Each day, 155 children are arrested for violent crimes. (1
) Violence among youth — especially gang-related violence — is a growing problem in urban areas, but also in suburbs and rural regions. Youth from low-income backgrounds are most susceptible to participation in gang activity as they seek security and acceptance.
Gang activity, a growing problem
In the United States, there are approximately 760,000 gang members and 24,000 gangs active in more than 2,900 jurisdictions served by city and county law enforcement.(2
) Girls account for one-fourth to one-third of adolescent gang members.(3
Gang involvement is clearly harmful to a young person’s well-being. Juveniles who reported belonging to a gang were twice as likely as other juveniles to have committed a major theft; three times more likely to have sold drugs; and five times more likely to have carried a handgun. (4
Working with violence-affected youth in the U.S.
God’s concern for the poor and vulnerable extends to all children, including those living in the United States. World Vision’s U.S. Programs teams work in neighborhoods and communities characterized by poverty and violent crime, including juvenile crime. Conditions in these communities can produce a sense of despair among local youth. Without intervention, these young people are likely to be denied the opportunity to experience life in all its fullness.
Through World Vision's Youth Empowerment Project, youth learn to become key participants in making their communities safe, nurturing places for all residents. The project features community-based mentoring as a key element of every activity.
These activities focus on reducing risk factors and increasing protective factors in the lives of young people through leadership development, service to others, and civic engagement.
The project consists of two programs: Advocacy Training and the Youth Empowerment Summit.
The Youth Empowerment Summit is the culminating event of the Advocacy Training. The four-day summit in Washington, D.C., offers young people from World Vision’s U.S. Programs sites across the nation the opportunity to experience civic engagement firsthand. At the summit, graduates of the Advocacy Training present their proposals for addressing community needs to their respective federal lawmakers.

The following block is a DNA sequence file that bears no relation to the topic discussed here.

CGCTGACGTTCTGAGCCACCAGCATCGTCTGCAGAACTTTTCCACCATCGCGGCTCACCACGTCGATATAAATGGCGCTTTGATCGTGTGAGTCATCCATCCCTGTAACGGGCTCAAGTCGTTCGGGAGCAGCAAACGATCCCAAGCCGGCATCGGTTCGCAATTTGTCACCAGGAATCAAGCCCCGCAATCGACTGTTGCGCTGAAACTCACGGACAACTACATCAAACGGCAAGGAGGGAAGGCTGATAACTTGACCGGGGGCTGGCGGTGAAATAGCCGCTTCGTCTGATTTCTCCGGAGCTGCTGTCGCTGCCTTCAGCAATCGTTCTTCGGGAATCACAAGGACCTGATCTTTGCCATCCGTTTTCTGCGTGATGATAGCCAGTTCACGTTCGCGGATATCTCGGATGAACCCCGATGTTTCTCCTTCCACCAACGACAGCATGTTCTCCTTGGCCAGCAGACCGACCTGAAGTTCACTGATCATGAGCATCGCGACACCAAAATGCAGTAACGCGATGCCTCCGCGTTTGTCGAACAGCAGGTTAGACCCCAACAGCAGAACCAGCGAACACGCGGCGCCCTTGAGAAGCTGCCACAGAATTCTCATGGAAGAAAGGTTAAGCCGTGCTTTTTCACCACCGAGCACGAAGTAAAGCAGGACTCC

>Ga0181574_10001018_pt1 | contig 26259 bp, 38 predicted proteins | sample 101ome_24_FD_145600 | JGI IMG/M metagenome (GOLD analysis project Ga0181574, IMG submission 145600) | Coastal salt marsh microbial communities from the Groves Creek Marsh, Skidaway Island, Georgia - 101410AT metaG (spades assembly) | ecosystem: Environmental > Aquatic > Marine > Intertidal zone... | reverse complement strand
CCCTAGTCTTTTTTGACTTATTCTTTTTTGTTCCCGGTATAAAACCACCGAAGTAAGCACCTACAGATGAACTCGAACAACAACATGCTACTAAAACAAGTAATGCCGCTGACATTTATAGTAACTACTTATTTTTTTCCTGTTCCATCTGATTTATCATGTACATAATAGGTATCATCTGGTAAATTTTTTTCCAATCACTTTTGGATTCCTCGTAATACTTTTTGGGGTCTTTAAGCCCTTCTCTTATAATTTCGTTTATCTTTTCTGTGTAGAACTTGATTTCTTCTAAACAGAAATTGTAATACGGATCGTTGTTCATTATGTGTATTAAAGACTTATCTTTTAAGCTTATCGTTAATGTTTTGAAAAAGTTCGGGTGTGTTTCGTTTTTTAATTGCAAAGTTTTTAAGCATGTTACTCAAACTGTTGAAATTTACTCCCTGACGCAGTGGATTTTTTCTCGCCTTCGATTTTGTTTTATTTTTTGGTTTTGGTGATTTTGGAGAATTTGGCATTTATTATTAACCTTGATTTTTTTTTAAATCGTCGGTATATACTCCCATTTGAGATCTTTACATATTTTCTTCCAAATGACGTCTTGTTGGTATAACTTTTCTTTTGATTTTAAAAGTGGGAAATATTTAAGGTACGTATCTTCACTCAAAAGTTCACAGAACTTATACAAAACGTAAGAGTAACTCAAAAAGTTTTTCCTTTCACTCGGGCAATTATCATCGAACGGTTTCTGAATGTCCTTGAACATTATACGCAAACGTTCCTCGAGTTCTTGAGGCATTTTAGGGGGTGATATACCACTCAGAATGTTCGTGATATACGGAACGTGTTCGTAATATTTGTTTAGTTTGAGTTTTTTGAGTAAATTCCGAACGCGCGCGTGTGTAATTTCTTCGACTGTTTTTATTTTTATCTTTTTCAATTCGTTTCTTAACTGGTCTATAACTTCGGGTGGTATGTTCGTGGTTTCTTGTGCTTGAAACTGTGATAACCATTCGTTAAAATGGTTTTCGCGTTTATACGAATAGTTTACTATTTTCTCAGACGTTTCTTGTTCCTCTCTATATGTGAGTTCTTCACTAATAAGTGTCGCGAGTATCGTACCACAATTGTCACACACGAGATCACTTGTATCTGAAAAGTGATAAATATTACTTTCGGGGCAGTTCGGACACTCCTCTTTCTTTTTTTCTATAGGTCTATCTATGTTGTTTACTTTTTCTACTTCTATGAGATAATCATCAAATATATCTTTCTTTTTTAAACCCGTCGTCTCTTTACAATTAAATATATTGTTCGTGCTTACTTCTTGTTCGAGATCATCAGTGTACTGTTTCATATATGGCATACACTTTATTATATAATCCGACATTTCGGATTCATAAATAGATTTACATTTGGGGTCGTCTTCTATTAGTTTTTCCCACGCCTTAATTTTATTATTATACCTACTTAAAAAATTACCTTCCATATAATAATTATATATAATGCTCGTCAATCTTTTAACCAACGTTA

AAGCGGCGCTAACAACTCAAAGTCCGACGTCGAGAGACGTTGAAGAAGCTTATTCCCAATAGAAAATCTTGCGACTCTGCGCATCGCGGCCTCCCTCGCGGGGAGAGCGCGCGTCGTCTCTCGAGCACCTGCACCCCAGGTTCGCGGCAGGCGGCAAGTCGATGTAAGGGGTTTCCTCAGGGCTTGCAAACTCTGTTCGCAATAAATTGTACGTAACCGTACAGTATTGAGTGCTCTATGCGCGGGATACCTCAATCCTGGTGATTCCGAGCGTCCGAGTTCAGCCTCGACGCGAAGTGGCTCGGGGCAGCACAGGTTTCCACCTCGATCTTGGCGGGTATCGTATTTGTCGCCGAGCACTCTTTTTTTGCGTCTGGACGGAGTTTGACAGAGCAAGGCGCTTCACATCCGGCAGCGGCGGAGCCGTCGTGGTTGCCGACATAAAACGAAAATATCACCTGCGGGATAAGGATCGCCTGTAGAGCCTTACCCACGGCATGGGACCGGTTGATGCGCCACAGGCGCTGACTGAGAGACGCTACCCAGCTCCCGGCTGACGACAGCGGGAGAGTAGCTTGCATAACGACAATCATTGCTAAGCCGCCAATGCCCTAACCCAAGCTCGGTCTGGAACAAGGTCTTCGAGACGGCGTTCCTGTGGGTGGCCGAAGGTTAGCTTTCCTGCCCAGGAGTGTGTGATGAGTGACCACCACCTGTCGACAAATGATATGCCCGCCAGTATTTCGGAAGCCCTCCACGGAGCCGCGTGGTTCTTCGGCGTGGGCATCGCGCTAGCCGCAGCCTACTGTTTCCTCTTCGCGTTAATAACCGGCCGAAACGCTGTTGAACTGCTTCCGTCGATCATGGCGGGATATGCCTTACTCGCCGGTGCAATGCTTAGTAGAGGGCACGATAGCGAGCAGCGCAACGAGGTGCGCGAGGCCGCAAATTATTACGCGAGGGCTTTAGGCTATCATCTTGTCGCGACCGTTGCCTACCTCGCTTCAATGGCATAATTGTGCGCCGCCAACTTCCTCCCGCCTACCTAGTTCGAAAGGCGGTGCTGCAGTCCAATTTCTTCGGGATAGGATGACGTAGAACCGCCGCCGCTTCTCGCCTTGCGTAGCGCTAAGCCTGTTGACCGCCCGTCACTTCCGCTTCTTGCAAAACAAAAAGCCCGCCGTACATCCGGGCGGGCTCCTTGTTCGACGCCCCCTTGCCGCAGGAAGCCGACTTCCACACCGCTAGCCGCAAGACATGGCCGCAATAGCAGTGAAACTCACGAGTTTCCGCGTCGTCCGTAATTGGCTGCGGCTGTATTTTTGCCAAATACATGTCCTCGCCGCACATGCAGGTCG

Some 130 young people from from New York City, Los Angeles, Washington, D.C., Chicago, Seattle, Tacoma, Wash., Mississippi, Southwest Georgia, and West Virginia participated in the summit this year.
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World Vision's advocacy for youth
Keeping our streets safe is important. However, World Vision’s experience teaches us that a balanced, community-based approach to prevention, intervention, and suppression efforts is the most effective way to tackle youth violence.
World Vision advocates for a more comprehensive approach to addressing youth violence. Community-based responses equip and empower community members to address the roots of the violence in their midst, and to design sustainable strategies that build safe communities. Proven to be just as or even more effective than just suppression methods — and also less costly — violence prevention and intervention strategies are critical to reducing the involvement of young people in violent, destructive behavior.Back to top
The “Youth PROMISE” Act
World Vision supports the passage of H.R. 1064/S.435, the Youth Prison Reduction through Opportunities, Mentoring, Intervention, Support, and Education (“Youth PROMISE”) Act.
Under the Youth PROMISE Act, communities facing the greatest youth gang and crime challenges will form a local council. This council will include representatives from:
- Community-based organizations, including faith-based organizations
- Social services
- Physical- and mental-health providers
- Law enforcement
- Court services
The council will develop a plan for implementing prevention and intervention strategies. These strategies will focus on young people at risk of becoming involved with gangs and will provide productive and law-abiding alternatives to steer them away from a life of crime and violence.
The Youth PROMISE Act also calls for more youth-oriented policing to encourage a strong collaboration between law enforcement and the community. The bill requests more training and capacity-building for law enforcement officials to learn about youth development trends and build support for prevention and intervention strategies. These provisions emphasize the important role law enforcement plays in the community-wide effort to reduce and prevent youth violence.
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- Pray for youth caught up in violent activity, and pray for organizations and individuals who reach out to these young people to offer them healthy, safe alternatives.
- Send a message to your members of Congress. Ask them to support the Youth PROMISE Act, which would establish an integrated, community-based strategy of prevention, intervention, and suppression to reduce violent youth activity.
- Make a donation to give high-risk young people the tools they desperately need to walk away from negative influences and behaviors and into a brighter future.
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- Children's Defense Fund: Each day in America
- U.S. Department of Justice: National Youth Gang Survey, 2004 (PDF)
- U.S. Department of Justice: National Longitudinal Survey of Youth, 1997
- U.S. Department of Justice: Juvenile Offenders and Victims: 2006 National Report